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Network services investment guide - Gaynor M.

Gaynor M. Network services investment guide - wiley publishing , 2003. - 322 p.
ISBN 0-471-21475-2
Download (direct link): networkservicesinvestment2003.pdf
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In the beginning of the 80s, AT&T implemented several early VM systems, including a system for residential users and the ECS for businesses [6], but it was thwarted by regulation when the FCC declared VM as an enhanced service under the Computer II decision [7] [8]. Owners of businesses providing manual, non-automated answering services wanted protection from AT&T and got it, or so they believed. Of course, answering services powered by human operators had a limited future because technology provided a better way to perform this function for many users. By the mid-80s, standalone vendors filled the niche AT&T was prohibited from serving because of regulatory constraints. At first, growth was slow. Users did not understand the features this new technology could provide
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and how these features could save time and money, thus providing a strategic competitive advantage. As vendors experimented with new features, and as customer expectations evolved, VM became a fast-growing option in PBXs. By 1988, regulations had relaxed [9][10], allowing Centrex to offer VM services, which it did successfully because of the low market uncertainty.
VM services first became successful with end-based architectures; then, as experimentation showed what worked best, PBXs integrated these features into their systems. Next, the most successful VM features migrated into the Centrex feature set when regulations allowed. As expected, Customer Premise Equipment (CPE) VM systems had the most feature-rich systems [10]. PBXs have nearly the same feature sets as standalone units; last, VM service within the network via Centrex meets the needs of many average users, but lacks the cutting-edge features found in more end-based solutions. Users' adoption of VMs matches the theory presented in Part One well distributed architecture is more popular when market uncertainty is high, but when market uncertainty is low, many users migrate to centralized structure.
History of PBXs
In the mid 1970s, everything changed in the voice world; PBX architecture shifted from a purely mechanical, step-by-step design to a programmable architecture called Stored Program Control (SPC) [11]. This new paradigm enabled PBX vendors to experiment with new features as never before, and they did. Along with PBXs came smart phones with features better able to utilize the advanced features offered in PBXs. This shift in technology caused market uncertainty to increase because users and vendors did not understand the possibilities of the new architecture.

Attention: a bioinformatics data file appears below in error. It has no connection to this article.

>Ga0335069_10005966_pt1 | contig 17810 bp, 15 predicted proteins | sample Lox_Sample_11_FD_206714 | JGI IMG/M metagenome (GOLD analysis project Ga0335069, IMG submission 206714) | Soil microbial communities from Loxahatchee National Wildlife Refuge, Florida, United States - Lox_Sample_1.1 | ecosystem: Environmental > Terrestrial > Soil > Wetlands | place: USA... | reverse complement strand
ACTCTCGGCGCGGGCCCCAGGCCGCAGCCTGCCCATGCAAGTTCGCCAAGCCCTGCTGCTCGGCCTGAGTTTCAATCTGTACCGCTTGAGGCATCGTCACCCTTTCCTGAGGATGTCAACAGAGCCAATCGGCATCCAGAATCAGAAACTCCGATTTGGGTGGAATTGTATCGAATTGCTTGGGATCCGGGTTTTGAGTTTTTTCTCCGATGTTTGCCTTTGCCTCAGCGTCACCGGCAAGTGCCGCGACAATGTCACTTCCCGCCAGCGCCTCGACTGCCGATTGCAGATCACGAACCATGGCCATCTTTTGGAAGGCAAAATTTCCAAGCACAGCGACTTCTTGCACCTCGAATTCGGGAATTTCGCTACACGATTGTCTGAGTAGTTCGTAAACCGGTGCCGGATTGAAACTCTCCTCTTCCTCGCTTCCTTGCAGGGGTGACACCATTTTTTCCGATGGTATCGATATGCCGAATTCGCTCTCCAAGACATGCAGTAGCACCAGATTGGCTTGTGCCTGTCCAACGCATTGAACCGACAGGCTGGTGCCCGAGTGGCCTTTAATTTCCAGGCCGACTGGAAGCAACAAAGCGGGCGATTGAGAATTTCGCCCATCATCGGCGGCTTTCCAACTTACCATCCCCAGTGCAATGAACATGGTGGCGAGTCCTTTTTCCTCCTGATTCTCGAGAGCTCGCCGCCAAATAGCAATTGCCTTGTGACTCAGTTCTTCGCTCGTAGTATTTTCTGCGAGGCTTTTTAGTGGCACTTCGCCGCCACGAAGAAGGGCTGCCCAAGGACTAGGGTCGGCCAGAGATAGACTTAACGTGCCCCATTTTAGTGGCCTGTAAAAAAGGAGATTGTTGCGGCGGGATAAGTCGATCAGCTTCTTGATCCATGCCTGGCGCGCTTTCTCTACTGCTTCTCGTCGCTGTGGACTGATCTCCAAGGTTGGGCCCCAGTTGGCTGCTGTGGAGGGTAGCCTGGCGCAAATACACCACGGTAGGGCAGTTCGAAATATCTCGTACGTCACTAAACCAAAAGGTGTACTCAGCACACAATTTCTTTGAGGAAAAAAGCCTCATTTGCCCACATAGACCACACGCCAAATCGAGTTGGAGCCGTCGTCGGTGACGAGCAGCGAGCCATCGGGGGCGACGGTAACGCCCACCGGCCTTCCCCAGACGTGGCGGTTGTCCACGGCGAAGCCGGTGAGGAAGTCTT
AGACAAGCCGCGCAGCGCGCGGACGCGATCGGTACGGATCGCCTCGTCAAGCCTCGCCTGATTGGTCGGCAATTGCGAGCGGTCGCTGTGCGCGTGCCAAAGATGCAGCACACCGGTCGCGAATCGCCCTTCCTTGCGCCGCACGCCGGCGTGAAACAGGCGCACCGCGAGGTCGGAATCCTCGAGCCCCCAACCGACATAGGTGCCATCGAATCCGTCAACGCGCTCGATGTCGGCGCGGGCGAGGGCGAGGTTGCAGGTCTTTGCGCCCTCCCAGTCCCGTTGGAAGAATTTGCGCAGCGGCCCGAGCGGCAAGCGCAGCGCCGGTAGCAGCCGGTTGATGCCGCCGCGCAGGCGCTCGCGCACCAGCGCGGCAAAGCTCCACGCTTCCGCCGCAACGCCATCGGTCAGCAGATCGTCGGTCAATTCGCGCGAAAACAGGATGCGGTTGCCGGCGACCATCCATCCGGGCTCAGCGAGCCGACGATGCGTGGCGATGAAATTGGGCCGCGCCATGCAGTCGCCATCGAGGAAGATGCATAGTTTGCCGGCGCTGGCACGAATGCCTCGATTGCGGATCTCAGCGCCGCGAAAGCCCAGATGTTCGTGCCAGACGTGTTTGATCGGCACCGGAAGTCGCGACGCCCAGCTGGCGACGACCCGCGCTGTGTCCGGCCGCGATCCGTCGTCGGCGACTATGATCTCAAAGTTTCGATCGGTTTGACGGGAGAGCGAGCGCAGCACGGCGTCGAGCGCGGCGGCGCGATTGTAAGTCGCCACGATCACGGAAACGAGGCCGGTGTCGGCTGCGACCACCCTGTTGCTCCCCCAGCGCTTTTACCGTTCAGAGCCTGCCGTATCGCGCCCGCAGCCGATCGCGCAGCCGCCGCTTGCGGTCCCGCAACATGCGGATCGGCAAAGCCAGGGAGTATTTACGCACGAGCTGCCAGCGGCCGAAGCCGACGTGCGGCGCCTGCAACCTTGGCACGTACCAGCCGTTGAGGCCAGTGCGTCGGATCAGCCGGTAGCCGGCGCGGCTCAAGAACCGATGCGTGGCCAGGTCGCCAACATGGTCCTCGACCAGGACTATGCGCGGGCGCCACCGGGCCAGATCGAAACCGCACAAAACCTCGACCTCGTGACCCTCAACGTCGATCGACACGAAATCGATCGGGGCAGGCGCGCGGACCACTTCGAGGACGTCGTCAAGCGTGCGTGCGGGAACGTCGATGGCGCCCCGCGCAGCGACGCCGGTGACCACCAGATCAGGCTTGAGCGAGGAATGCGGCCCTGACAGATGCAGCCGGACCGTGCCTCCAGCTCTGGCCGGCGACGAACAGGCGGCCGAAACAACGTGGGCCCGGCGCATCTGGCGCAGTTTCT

By 1980, the digital PBX2 came into being. Pundits believed that this technology would merge voice and data, but it never happened. Instead, it turned out that the best way to provide voice services with the SPC architecture is digital technology. Later, this digital design enabled advanced applications such as VM and computer database integration. The digitization of voice was an incremental advance [12], and an intuitive one at that, because computers handle digital data better than analog signals.
2 A digital PBX converts the analog voice signal into a digital pattern. This came after the SPC architecture, but it was a natural evolution of using computers to control PBXs because computers interact with digital data better than analog signals.
Basic Voice Services 143
In the early 1980s, because it was so easy to create features with the new SPC architecture of the PBX, the number of features offered by vendors exploded; by 1984 most vendors had more than 500 features [13]. Fancy PBX features blew Centrex service out of the water [14] because the advanced abilities of feature-rich PBXs provided a compelling reason to switch. Smart phones took advantage of new PBX features such as displays showing caller ID or time on line, message-waiting lights, and buttons for speed dialing and auto-redial [15]. Some experiments were successful; others were not. For example, the PBX attempt in the early 80s to become the office LAN failed badly because it did not meet user needs. This period of experimentation helped vendors understand users better, causing a decrease in market uncertainty.
By 1986, things settled down in the PBX market. At the low end of the market, the PBX was a commodity [5]; at the high end, advanced features sold systems [5]. The majority of users found their needs met by lower-end PBXs, causing price to become an important factor in vendor selection, indicating lower market uncertainty.
By the early 90s, PBX vendors were troubled; the market was in the doldrums, and for many users the PBX had become a commodity. Low-end KEY (KEY systems are like low-end PBXs) systems and smaller PBXs had advanced features [16][17] and thus met the needs of the average user well. These features included fixed and programmable keys, LCD displays, transfer, conference, hold, last-number redial, speed dialing, message waiting, and even basic ACD and VM functions found in the most advanced PBXs of the early 80s [16]. PBX applications such as VM and ACDs were growing at more than 20 percent per year [18]. Most PBXs worked for most users, as shown by the price-driven market [19]; there has been little innovation over the last few years [20][21]. Systems were very similar [20][22], with features differing little from those developed in the 80s. Most users depend on six or fewer features [23].
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